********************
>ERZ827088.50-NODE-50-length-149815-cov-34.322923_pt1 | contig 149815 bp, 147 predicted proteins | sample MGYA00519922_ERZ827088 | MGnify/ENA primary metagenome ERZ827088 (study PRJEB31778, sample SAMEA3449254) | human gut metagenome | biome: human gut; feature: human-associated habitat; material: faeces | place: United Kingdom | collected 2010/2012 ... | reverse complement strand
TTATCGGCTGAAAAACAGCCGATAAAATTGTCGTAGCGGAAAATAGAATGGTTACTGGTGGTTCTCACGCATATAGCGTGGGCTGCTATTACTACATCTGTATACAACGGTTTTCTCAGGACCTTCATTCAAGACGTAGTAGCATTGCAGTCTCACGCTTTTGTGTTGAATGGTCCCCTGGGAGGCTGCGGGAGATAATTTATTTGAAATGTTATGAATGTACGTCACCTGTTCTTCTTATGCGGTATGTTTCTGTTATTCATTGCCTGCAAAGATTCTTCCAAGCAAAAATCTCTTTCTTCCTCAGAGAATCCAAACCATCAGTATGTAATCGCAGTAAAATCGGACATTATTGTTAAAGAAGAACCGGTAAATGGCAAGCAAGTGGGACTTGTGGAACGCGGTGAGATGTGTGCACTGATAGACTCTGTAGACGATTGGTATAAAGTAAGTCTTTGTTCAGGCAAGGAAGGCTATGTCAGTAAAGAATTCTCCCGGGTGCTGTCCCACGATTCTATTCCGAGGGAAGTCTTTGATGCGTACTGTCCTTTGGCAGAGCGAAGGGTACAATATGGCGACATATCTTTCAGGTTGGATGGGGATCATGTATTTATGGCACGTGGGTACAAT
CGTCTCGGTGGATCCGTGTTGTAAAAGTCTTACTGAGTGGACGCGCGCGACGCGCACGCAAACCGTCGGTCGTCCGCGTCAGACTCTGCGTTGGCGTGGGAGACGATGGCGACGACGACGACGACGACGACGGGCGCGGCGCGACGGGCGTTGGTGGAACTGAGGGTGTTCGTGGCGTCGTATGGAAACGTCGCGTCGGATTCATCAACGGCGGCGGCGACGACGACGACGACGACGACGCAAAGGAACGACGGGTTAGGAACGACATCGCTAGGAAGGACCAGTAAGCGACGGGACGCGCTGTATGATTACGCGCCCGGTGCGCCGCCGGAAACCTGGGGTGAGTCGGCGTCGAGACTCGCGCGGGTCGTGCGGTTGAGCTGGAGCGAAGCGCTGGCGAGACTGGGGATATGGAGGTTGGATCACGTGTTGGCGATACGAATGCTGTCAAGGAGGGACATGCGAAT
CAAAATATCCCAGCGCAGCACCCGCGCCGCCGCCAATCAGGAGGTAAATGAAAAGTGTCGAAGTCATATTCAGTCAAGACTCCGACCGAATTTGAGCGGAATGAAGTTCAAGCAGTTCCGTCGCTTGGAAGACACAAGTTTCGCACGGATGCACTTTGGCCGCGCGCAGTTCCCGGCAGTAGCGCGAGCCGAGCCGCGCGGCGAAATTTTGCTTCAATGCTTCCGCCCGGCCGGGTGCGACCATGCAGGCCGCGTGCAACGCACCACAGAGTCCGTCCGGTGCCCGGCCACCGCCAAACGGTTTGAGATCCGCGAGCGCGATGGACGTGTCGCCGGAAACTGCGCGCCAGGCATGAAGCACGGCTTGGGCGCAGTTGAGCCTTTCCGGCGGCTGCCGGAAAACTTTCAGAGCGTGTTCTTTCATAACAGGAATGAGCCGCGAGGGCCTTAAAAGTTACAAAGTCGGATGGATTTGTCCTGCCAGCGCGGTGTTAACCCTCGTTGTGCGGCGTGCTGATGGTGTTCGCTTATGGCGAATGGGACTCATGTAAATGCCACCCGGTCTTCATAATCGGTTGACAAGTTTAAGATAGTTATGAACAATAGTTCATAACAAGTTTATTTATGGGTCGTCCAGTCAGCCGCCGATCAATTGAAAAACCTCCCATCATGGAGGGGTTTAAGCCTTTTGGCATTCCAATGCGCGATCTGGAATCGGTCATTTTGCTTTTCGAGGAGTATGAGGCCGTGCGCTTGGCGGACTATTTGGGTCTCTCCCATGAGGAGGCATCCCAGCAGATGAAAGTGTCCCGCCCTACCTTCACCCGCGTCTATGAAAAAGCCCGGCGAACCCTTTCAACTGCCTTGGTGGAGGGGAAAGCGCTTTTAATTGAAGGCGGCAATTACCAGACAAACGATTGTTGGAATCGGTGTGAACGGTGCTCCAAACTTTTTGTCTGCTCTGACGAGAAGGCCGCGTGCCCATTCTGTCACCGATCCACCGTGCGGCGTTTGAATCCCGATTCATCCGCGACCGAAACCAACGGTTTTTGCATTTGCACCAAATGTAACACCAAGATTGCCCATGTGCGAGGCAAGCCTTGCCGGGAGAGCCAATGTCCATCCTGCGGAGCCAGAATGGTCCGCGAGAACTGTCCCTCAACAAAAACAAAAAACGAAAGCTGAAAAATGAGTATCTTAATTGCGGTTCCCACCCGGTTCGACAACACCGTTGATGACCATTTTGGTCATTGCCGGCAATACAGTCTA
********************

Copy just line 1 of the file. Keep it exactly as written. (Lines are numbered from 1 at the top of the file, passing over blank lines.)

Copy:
>ERZ827088.50-NODE-50-length-149815-cov-34.322923_pt1 | contig 149815 bp, 147 predicted proteins | sample MGYA00519922_ERZ827088 | MGnify/ENA primary metagenome ERZ827088 (study PRJEB31778, sample SAMEA3449254) | human gut metagenome | biome: human gut; feature: human-associated habitat; material: faeces | place: United Kingdom | collected 2010/2012 ... | reverse complement strand